The Total Solar Eclipse of 2017
– As Viewed from Arkansas –
The deepest and arguably the best solar eclipse to cross Arkansas in almost 100 years will occur beginning around lunch time on Aug. 21. The northeastern part of Arkansas will see the deepest eclipse with almost 98% of the Sun being covered by the Moon.
The Path to Totality
Let’s begin by looking at a map of the eclipse path across the United States.
In the map above anyone inside the double red lines will see a total eclipse,. The green line is the center of the eclipse where totality will be its longest. This will be the first total solar eclipse to touch the United States this century, so if you’d like to see this eclipse at its best the closest places to Arkansas to view totality is Missouri or southern Illinois.
The Total Eclipse from Arkansas
As seen in the map below, northeast Arkansas will have the deepest eclipse at over 95% of the Sun being covered by the Moon. Those living in the southwest portions of the state around Texarkana, while still seeing a significant portion of the Sun blocked, will see less than 85% coverage.
Safely View the Eclipse
How Dark Will it Get?
This is the view of the sky during totality for viewers in Missouri. As you can see the sky becomes dark enough for the brightest planets and stars to become visible. While the sky around the Sun gets dark, the sky around the horizon will remain illuminated because in those areas the Sun will partially be uncovered. So, if you travel to see totality, look for Mercury, Venus, Mars, Jupiter and the bright stars of winter.
A view of the sky at mid-eclipse as seen from central Arkansas. While only ~10% of the Sun will be uncovered that is enough to brightly illuminate the landscape. There will only be a slight to moderate drop in brightness around the Sun, with areas of the sky around the horizon staying brighter because in those areas more of the Sun’s surface is visible. The sky will take on an eerie gray polarized almost unnatural look. Realistically, though depending on your location in the state, the sky may only dim enough for Venus to become visible.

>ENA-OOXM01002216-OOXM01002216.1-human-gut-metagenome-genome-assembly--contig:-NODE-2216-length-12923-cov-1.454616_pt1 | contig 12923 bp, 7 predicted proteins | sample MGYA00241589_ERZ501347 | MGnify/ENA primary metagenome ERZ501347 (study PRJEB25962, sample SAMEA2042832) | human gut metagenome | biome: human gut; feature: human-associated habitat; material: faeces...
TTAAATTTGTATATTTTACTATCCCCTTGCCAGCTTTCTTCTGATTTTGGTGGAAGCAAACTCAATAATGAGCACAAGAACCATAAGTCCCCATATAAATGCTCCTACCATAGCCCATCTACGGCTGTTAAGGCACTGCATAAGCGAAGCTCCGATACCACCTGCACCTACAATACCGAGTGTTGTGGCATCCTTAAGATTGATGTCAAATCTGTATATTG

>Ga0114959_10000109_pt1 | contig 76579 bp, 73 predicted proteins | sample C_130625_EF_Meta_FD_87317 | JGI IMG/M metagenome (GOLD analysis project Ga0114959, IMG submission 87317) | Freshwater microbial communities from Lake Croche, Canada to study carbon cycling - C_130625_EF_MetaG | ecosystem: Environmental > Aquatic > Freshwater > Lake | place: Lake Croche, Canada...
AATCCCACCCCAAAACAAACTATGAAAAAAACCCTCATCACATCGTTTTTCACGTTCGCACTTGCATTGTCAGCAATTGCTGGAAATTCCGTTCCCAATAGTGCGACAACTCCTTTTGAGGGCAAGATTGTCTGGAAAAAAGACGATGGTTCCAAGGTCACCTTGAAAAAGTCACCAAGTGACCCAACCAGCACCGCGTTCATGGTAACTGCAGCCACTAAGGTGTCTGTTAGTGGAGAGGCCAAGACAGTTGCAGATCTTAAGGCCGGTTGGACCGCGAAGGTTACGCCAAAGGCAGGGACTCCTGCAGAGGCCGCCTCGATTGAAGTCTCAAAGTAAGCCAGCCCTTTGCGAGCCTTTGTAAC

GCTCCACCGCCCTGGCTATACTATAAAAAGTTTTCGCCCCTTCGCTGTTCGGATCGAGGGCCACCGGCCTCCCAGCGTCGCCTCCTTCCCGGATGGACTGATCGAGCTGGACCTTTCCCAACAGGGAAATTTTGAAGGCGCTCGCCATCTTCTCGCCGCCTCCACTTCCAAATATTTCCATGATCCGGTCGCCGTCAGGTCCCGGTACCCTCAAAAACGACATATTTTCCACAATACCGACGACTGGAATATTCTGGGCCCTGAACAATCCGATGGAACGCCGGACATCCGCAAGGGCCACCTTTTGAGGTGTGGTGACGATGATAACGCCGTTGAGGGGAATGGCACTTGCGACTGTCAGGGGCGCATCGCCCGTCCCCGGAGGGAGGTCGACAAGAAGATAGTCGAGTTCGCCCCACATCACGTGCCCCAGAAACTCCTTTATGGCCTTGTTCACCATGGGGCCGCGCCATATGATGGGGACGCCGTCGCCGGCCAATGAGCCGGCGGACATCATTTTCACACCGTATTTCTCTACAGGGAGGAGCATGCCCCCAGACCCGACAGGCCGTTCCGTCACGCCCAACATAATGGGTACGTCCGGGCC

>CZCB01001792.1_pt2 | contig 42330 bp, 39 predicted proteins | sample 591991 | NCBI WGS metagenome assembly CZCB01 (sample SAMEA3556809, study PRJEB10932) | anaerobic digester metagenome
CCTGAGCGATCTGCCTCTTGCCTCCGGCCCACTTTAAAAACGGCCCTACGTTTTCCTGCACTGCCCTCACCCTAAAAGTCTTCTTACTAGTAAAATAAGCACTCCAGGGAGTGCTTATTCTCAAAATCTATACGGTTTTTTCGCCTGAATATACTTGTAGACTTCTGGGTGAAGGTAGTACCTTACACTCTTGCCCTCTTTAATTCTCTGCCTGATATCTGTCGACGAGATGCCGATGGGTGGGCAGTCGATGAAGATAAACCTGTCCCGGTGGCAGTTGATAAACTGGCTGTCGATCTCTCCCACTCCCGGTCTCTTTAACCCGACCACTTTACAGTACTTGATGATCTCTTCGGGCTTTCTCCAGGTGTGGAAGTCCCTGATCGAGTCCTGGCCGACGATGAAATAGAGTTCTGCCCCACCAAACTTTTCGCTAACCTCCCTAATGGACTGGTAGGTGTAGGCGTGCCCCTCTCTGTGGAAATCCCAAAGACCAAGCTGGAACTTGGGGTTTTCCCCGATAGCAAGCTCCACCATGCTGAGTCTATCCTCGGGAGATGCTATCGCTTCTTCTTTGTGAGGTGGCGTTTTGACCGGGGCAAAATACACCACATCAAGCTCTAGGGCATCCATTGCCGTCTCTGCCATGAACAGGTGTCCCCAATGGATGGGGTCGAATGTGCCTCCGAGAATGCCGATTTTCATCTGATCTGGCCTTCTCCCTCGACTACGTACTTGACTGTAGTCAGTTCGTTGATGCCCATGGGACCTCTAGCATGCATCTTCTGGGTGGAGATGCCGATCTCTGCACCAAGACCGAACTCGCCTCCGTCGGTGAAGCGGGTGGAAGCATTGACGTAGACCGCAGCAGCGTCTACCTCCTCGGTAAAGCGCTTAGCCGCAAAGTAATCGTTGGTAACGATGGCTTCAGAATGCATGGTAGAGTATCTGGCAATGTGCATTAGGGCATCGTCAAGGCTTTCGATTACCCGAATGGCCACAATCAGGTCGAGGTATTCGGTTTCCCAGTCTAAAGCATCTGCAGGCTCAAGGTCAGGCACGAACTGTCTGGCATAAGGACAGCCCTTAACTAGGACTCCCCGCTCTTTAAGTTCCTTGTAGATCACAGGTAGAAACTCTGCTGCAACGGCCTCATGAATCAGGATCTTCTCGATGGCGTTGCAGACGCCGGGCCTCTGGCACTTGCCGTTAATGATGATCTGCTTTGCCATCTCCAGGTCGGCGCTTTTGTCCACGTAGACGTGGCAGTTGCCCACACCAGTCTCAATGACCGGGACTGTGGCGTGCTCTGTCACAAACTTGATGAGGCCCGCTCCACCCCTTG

A Historical View
The last time Arkansas had an eclipse of the magnitude of this year’s eclipse was 99 years ago on June 8, 1918.
Here is a report from the daily Arkansas Gazette concerning the June 8, 1918 solar eclipse:
|Arkadelphia, June ‘8.-The total eclipse of the sun at this place was very interesting, despite the intermittent cloudiness. Just at the moment of total obscurity the clouds interfered and the view of the sun was cut off. However, the effects were startling. Darkness came on very, suddenly and lights flashed on over the city. Automobiles switched on their headlights. Lightning bugs quickly roused from the grass and scattered abroad. An old hen, with her little chickens, beat a quick retreat for the coop and she was all fussed up about being caught away from home by the darkness. Calf blatings were answered by the low of the cow. To all appearances it was night. The shadow came swiftly so that one could detect its growing darkness. To have not known tho cause of the phenomena would have been very unsettling.|
Arkansas State Eclipse Times:
- Eclipse Begins: ~11:40am – 11:55am
- Eclipse Max: ~ 1:10pm – 1:25pm
- Eclipse End: ~ 2:35pm – 2:50pm
If you are in NW Arkansas you’ll have the earlier time events, the farther SE the later the occurrence of the events.
The graphics below display the eclipse times, magnitude and (in the blue) what the eclipse will look like at maximum for select cities across the state. Notice the difference in the Sun’s appearance from Jonesboro to Texarkana.